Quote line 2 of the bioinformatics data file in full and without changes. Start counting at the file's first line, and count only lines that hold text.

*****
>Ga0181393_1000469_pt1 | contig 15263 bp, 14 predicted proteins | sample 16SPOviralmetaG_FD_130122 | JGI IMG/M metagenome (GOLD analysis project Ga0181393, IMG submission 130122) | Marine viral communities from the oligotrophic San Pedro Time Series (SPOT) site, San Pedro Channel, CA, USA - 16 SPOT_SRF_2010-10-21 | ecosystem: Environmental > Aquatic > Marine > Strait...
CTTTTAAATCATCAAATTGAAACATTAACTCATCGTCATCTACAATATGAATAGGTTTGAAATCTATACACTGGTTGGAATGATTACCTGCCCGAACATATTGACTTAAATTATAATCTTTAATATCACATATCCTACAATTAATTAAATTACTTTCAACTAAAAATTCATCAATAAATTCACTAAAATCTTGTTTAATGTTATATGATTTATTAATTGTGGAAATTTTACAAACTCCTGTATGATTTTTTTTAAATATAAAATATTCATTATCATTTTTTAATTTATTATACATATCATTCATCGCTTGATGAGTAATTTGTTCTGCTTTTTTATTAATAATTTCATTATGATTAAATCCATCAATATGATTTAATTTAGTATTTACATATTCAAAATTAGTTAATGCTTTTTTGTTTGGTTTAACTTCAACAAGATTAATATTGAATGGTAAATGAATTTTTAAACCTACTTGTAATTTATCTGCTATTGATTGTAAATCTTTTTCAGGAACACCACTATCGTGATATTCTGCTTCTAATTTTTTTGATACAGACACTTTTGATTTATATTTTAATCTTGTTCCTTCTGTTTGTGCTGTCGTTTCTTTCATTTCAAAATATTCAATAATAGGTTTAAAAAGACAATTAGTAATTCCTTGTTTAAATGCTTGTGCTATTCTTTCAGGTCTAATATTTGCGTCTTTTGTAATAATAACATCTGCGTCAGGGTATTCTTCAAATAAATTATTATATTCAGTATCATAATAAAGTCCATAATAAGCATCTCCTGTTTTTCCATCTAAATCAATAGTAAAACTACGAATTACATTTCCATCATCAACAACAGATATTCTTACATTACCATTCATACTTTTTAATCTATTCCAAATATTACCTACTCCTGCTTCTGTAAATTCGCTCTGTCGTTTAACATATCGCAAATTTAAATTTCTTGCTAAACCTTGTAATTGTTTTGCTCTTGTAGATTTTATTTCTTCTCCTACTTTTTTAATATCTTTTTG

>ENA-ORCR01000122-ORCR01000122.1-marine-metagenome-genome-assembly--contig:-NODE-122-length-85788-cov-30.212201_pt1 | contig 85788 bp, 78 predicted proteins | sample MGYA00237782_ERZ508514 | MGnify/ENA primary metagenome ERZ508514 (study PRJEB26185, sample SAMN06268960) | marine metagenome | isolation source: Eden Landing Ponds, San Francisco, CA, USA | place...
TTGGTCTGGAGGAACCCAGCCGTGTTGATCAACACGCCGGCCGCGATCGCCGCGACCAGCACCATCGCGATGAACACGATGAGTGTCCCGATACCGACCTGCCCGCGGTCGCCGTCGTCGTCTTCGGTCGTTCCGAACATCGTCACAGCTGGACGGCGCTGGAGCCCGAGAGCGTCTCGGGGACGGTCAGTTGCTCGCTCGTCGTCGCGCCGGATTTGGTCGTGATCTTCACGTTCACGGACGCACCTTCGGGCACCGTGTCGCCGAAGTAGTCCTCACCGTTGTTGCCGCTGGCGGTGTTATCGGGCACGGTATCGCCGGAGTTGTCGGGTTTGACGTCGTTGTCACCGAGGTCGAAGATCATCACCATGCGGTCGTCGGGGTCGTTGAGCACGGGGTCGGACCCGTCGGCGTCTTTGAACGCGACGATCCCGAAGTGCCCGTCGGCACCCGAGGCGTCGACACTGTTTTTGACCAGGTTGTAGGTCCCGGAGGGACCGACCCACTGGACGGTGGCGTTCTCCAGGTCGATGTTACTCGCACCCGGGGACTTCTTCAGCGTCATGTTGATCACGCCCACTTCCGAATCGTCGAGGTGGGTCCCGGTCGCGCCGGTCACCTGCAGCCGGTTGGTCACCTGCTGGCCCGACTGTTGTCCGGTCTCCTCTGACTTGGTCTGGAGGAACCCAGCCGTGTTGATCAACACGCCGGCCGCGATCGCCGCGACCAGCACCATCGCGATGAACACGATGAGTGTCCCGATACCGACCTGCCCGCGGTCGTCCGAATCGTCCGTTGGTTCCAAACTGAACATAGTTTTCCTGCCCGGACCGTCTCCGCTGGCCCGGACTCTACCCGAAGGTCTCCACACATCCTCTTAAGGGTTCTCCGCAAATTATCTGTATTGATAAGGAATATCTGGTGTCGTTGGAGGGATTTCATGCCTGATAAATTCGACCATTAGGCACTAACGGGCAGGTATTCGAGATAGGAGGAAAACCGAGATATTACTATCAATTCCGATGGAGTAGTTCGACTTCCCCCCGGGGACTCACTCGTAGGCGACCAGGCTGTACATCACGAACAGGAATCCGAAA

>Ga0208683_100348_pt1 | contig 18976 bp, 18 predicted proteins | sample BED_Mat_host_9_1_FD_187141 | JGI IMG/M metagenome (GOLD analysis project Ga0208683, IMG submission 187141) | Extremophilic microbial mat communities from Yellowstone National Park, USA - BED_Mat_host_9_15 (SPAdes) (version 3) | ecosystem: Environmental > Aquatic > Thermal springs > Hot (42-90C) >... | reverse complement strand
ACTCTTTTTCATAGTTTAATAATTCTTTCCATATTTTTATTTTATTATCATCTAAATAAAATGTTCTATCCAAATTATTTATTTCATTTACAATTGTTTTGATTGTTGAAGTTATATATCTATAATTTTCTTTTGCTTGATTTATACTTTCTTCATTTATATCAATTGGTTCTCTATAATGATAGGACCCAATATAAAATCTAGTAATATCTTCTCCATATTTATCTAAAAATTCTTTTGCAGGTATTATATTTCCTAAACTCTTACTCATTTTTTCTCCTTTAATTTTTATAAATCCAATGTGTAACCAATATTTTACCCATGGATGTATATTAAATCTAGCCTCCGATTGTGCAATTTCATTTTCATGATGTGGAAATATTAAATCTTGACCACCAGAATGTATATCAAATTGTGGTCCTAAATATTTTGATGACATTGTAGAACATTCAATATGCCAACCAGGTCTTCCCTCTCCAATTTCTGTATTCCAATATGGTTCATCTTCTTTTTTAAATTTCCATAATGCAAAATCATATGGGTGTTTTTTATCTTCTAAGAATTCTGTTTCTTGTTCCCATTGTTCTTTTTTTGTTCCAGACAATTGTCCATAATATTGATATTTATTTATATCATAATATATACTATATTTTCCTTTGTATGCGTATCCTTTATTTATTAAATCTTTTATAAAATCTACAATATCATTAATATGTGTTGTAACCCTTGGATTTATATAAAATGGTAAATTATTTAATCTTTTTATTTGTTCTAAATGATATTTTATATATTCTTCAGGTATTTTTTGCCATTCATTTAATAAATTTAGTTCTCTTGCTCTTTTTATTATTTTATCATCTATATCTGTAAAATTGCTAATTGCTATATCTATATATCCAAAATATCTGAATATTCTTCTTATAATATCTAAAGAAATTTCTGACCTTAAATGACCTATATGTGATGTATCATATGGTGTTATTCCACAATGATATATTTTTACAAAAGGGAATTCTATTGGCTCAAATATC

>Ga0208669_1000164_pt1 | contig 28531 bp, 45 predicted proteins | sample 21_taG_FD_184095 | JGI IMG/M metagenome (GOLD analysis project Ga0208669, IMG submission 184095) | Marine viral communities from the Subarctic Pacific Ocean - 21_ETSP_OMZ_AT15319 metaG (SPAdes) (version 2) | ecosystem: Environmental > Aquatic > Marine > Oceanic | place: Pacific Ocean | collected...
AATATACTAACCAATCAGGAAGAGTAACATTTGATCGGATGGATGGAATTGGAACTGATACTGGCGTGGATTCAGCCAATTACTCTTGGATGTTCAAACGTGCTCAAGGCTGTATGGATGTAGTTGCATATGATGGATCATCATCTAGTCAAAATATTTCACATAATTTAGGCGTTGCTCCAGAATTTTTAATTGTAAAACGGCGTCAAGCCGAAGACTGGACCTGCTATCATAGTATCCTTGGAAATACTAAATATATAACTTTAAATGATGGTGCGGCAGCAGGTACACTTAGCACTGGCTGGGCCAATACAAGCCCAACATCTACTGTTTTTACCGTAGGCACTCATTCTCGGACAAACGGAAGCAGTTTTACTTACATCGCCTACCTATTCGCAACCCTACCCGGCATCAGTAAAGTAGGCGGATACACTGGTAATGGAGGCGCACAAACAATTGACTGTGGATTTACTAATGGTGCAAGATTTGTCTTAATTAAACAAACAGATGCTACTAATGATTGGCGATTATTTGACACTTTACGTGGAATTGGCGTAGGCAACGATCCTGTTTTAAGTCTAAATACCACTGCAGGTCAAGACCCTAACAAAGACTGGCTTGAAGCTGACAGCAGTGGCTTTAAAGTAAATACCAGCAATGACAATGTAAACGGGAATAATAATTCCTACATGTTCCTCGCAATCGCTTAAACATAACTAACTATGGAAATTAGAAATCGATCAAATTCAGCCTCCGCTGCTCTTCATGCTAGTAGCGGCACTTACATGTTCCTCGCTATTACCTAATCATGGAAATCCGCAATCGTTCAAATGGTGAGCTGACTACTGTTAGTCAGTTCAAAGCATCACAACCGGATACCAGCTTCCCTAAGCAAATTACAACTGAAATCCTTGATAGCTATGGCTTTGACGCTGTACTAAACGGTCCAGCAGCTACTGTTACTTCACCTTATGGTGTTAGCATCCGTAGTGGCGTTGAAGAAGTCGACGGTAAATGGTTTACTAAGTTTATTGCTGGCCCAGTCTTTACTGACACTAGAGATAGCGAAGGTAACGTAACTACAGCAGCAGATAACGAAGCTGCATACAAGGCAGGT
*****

CTTTTAAATCATCAAATTGAAACATTAACTCATCGTCATCTACAATATGAATAGGTTTGAAATCTATACACTGGTTGGAATGATTACCTGCCCGAACATATTGACTTAAATTATAATCTTTAATATCACATATCCTACAATTAATTAAATTACTTTCAACTAAAAATTCATCAATAAATTCACTAAAATCTTGTTTAATGTTATATGATTTATTAATTGTGGAAATTTTACAAACTCCTGTATGATTTTTTTTAAATATAAAATATTCATTATCATTTTTTAATTTATTATACATATCATTCATCGCTTGATGAGTAATTTGTTCTGCTTTTTTATTAATAATTTCATTATGATTAAATCCATCAATATGATTTAATTTAGTATTTACATATTCAAAATTAGTTAATGCTTTTTTGTTTGGTTTAACTTCAACAAGATTAATATTGAATGGTAAATGAATTTTTAAACCTACTTGTAATTTATCTGCTATTGATTGTAAATCTTTTTCAGGAACACCACTATCGTGATATTCTGCTTCTAATTTTTTTGATACAGACACTTTTGATTTATATTTTAATCTTGTTCCTTCTGTTTGTGCTGTCGTTTCTTTCATTTCAAAATATTCAATAATAGGTTTAAAAAGACAATTAGTAATTCCTTGTTTAAATGCTTGTGCTATTCTTTCAGGTCTAATATTTGCGTCTTTTGTAATAATAACATCTGCGTCAGGGTATTCTTCAAATAAATTATTATATTCAGTATCATAATAAAGTCCATAATAAGCATCTCCTGTTTTTCCATCTAAATCAATAGTAAAACTACGAATTACATTTCCATCATCAACAACAGATATTCTTACATTACCATTCATACTTTTTAATCTATTCCAAATATTACCTACTCCTGCTTCTGTAAATTCGCTCTGTCGTTTAACATATCGCAAATTTAAATTTCTTGCTAAACCTTGTAATTGTTTTGCTCTTGTAGATTTTATTTCTTCTCCTACTTTTTTAATATCTTTTTG